Uni MDH - Manchester, UK
By STEVE BELL
Support for the show came from Melbourne trio even, who kicked things off at around 20:15 to a lukewarm reception. I have to admit that the attraction of the students union bar held more appeal, therefore I only caught the beginning and end of their set.
silverchair came on to yet another new intro (some kind of football commentary/chant) and started off with Slave with what seemed like an even longer than usual elongated gap between the opening riffs. Daniel Johns sported a new haircut, a dyed bob. It made no difference to the way he ferociously threw his head about all the way through their 90-minute show.
It never fails to amaze me with the sheer power of this three piece, especially the two rhythm players. As David Coverdale said of Tommy Aldridge, "He's the most thunderous Octopus on the drums." If he ever caught sight of Ben Gillies he'd think twice. Let's face it -- this guy beats the skins with such force it sounds as if he's using two telegraph poles for sticks.
Chris Joannou plays his bass with such diverse skill that you'd swear he was playing rhythm guitar. It fills out their sound perfectly with no particular need for a second guitar except perhaps for Abuse Me, for which they bring out trusty roadcrew member Bailey "Iommi" Holloway.
Bailey wasn't the only crew member to have his five minutes of fame at the Manchester show. After the band finished Tomorrow, Daniel urged everyone to sing happy birthday to Hugh Taranto, asking Ben and Chris to come down to the mic and sing as well. Chris took the most persuading, mainly from Bailey who wouldn't hand him his bass until he joined in.
Some of the highlights of the night were an encore of Minor Threat's Minor Threat played to a mostly bewildered teen crowd, and blistering versions of Cemetery and Tomorrow with Daniel singing "You think you can go on living like a Slob, well Ben I surely doubt it."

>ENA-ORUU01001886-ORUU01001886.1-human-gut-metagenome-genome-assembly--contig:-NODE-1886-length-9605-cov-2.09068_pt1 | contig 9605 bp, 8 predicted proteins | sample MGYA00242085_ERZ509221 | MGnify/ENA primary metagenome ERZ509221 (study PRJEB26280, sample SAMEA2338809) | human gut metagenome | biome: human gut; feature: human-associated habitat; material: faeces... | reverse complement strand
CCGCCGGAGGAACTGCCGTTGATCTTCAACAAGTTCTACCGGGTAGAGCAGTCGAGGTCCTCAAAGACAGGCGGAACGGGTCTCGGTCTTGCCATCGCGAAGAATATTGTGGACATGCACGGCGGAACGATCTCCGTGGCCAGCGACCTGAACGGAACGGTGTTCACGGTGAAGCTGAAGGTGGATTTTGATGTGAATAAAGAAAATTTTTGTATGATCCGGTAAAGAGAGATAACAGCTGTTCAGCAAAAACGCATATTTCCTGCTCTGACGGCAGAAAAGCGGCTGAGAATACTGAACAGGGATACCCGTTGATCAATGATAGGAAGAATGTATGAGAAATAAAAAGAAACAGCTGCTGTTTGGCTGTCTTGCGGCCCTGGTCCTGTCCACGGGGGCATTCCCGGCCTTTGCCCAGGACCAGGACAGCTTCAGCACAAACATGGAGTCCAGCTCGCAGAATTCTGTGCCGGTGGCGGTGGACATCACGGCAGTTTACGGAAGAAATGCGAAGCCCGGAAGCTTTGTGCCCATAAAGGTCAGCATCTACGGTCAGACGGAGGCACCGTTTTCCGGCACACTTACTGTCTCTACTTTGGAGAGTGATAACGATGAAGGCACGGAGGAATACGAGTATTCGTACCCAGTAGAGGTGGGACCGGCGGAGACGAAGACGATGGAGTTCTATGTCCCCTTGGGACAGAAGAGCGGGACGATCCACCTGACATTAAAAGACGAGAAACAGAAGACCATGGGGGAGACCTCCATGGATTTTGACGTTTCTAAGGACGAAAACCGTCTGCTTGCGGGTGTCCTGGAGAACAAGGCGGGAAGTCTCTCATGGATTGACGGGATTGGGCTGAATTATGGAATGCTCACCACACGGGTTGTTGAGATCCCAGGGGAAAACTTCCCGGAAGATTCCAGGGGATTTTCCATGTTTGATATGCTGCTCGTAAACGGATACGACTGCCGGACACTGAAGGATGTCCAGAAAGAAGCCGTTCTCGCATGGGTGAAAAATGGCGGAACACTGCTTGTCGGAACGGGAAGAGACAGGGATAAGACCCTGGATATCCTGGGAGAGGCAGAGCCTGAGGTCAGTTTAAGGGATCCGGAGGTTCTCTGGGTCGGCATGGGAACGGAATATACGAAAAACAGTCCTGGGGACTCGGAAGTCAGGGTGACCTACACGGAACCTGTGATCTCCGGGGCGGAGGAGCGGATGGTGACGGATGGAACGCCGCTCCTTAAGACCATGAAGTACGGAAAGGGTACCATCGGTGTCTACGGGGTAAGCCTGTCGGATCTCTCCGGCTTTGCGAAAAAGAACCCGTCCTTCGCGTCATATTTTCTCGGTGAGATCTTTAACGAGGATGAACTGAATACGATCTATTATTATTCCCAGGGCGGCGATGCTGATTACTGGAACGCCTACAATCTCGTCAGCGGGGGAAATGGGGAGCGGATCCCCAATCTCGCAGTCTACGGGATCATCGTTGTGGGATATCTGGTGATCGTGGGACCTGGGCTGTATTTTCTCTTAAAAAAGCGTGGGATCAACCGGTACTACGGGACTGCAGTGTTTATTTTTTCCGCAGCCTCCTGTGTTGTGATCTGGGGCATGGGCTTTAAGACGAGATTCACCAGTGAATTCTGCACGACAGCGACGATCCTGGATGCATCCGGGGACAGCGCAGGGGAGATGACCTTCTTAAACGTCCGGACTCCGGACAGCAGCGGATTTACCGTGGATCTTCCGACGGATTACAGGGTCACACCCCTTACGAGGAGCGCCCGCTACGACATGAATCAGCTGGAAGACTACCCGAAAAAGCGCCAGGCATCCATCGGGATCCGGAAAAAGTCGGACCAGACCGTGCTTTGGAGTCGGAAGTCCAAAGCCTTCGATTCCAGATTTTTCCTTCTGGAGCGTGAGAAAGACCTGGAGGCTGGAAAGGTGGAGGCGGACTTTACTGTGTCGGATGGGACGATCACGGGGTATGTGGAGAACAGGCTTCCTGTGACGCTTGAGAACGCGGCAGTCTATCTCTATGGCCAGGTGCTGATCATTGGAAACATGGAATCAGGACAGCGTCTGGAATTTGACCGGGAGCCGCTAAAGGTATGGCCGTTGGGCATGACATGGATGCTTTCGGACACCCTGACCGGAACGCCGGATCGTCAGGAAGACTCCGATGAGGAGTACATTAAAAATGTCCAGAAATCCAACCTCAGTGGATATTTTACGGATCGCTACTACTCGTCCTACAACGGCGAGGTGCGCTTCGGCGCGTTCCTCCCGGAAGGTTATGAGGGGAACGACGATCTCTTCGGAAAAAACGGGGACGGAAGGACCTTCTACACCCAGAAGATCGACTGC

The three scheduled shows in England were all sold out well in advance, which says to me that they can't keep playing the smaller-sized venues for much longer. They're gonna be MASSIVE!
The setlist was as follows:
By JASON ARNOPP
Apparently, the least tactful question yet posed to Bush frontman Gavin Rossdale, enquired how he felt about his success being indirectly fuelled by Kurt Cobain's suicide. Ouch. You might ask silverchair the same thing, but it would be equally unfair. Singer/guitarist Daniel Johns' passing resemblance to Cobain may get corporate eyes gleaming, but one of the Aussie bands strengths is that they're so obviously three teenagers rocking out.
Newcomers Even are consistent only in their blandness, leaving no impression. They even play a cover of Fleetwood Mac's Don't Stop. Oh yes, why not play a song that repeatedly endorses "thinking about tomorrow," when your audience are mainly students trying to do the opposite.
silverchair emerge to roars from folk in Nirvana and Pantera shirts alike.
Although this reflects the schizo breadth of silverchair's current repertoire, they're generally at their best when not writing songs beyond their years.
The adrenaline-pumping crunchers sit easier than the angsty ballads. Slave, also the opening track on the current Freak Show album, is all lumbering riffs and power. silverchair follow up with the similarly mighty Roses, and all is well in the pit.
"You guys rock!" informs Johns dryly, before the melodically uptempo Findaway continues to demonstrate the band at its most effective.
New single Abuse Me is a slowie, but the best they've penned.
Pure Massacre and Suicidal Dream from the frogstomp debut, however, don't represent the band's best any more. They sound downright naive compared to the sneering sarcasm of a track like Freak. Johns tackles the balladic Cemetery alone, which we don't particularly want. Likewise with Tomorrow.
It sent silverchair to number one in their domestic charts, but that doesn't make it any less pedestrian. So the set has a slightly dodgy middle chunk.
Thank God then, that for the last seven songs silverchair become the band you want them to be. Psyched, hard hitting and above all convincing.
When The Door builds to a stunning riff, silverchair are Sepultura with short hair. We also love No Association's every power chord. Freak is probably silverchair's peak so far, painfully heavy with Johns screaming the odd line.
Former set-opening instrumental Madman beats the shite out of us, as Johns and bassist Chris Joannou go ape. Drummer Ben Gillies looks nails hard and plays accordingly, with the sticks above-head flair of the seasoned-arena player.
The encores are a raging cover of hardcore kings Minor Threat's self-titled anthem, and frogstomp highlight Israel's Son.
Amid closing feedback, Johns repeatedly chants the line, 'Put your hands in the air!' As the crowd obeys, Johns begins screeching it. Those last few repetitions, you'd swear he was Marilyn Manson. Now that has to be the way ahead.
[Thanks to Daniel Young for the transcript.]